Online scalpers gouge Elton John tickets

Friday, August 31, 2007 | 6:26 p.m. CDT; updated 3:17 p.m. CDT, Saturday, July 19, 2008

COLUMBIA — Elton John fans started lining up several hours before tickets went on sale Monday for his upcoming performance at Mizzou Arena. So far, buyers have been less enthusiastic about paying scalpers’ inflated ticket prices.

On Friday, there were 70 listings on eBay for the Oct. 5 show in Columbia, but few seats have been bid on.

This is likely because of the high asking price: Floor seats, which were sold for $87, are listed on eBay for two to three times their face value.

Other sites, such as Stubhub and Craigslist, also have tickets with similar asking prices.

Tim Hickman, MU associate athletic director for operations, said the university monitors online ticket auction sites. He observed nearly 100 listings for tickets the day after seats went on sale.

Floor seats sold out quickly,but $67 tickets in the arena’s lower level are available, as well as $47 upper-level seats behind the stage.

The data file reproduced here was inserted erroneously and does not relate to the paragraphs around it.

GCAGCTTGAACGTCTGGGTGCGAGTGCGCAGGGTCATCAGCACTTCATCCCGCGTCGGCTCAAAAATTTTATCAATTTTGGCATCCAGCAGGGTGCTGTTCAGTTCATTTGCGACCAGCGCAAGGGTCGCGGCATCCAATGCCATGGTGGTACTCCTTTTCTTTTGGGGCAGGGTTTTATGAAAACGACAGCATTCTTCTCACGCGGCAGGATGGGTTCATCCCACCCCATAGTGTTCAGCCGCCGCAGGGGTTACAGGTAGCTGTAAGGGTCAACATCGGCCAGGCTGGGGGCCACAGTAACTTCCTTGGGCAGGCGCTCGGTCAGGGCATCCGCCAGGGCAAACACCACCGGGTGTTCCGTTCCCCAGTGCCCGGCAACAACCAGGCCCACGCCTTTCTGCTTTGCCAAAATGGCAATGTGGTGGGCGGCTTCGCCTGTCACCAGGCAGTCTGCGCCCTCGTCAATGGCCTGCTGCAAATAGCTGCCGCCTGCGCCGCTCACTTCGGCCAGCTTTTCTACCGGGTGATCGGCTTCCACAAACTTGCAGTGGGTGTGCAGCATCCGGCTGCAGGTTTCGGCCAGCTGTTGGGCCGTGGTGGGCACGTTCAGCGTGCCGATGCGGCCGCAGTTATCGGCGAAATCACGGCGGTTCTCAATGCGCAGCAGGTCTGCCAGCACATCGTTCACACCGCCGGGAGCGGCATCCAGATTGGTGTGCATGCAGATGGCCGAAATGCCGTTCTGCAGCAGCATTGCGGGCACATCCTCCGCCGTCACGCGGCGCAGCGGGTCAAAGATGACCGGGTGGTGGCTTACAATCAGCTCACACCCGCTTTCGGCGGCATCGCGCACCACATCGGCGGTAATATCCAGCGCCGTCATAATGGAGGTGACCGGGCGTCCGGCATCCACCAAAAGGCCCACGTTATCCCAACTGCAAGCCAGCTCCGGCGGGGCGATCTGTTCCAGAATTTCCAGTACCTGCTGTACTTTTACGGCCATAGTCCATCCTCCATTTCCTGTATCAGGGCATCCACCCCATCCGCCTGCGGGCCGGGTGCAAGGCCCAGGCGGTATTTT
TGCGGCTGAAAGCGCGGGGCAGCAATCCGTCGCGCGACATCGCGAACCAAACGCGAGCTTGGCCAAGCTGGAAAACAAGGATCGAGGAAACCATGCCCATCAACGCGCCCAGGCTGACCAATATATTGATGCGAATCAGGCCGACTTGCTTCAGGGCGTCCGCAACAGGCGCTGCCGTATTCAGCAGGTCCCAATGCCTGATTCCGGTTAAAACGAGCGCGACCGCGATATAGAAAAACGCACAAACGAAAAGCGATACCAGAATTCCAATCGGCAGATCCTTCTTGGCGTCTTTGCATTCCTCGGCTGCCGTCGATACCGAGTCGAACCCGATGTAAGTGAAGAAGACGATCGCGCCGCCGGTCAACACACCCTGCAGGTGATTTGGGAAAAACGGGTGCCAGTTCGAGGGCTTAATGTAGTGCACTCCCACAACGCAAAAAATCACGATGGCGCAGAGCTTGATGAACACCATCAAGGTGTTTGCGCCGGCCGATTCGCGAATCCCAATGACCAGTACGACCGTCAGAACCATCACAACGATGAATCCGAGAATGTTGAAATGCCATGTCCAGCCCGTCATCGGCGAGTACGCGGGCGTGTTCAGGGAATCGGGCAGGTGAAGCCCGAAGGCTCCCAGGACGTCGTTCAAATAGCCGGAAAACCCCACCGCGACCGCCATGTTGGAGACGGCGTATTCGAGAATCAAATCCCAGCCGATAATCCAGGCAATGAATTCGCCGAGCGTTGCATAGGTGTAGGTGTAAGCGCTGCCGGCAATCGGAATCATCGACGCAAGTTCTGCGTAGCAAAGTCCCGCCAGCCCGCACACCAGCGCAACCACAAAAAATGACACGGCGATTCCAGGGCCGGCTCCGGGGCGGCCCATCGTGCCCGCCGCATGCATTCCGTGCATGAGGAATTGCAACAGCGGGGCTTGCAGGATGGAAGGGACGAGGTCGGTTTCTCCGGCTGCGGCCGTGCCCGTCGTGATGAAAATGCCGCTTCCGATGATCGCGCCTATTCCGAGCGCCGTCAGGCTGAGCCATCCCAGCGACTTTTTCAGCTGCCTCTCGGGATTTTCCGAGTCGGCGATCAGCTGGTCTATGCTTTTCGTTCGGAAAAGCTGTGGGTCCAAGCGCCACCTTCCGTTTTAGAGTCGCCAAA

Ticket scalping for entertainment events is legal in Missouri but illegal for sporting events. However, the restriction on sporting events is expected be lifted.

Both houses of the Missouri Legislature passed a bill repealing all scalping restrictions Thursday, and it is expected to be signed by Gov. Matt Blunt, said Rep. John Burnett, D-Kansas City.

Burnett voted against the bill and drew a distinction between scalping tickets for entertainment shows and sporting events.

“Concerts are a free market – if you want to pay $1,200 for an Elton John ticket, OK,” he said. “But teams that are part of the community and playing in taxpayer-funded stadiums should not be price gouging citizens.”

Hickman said scalping is an issue for every arena, but it is not a significant problem at the university.

“MU has designated areas for people to sell tickets at campus sporting events,” Hickman said. “But we don’t want it happening in front of our gates.”

Elton John is scheduled to play two shows in Montana before coming to Columbia. His local stop is part of John’s goal to play smaller markets, said Amy Carroll, director of special events and booking for the MU Athletic Department.

After his Columbia performance, John is scheduled to play a sold-out show in Kansas City on Oct. 13 before heading to Las Vegas, where he will play 13 consecutive shows.

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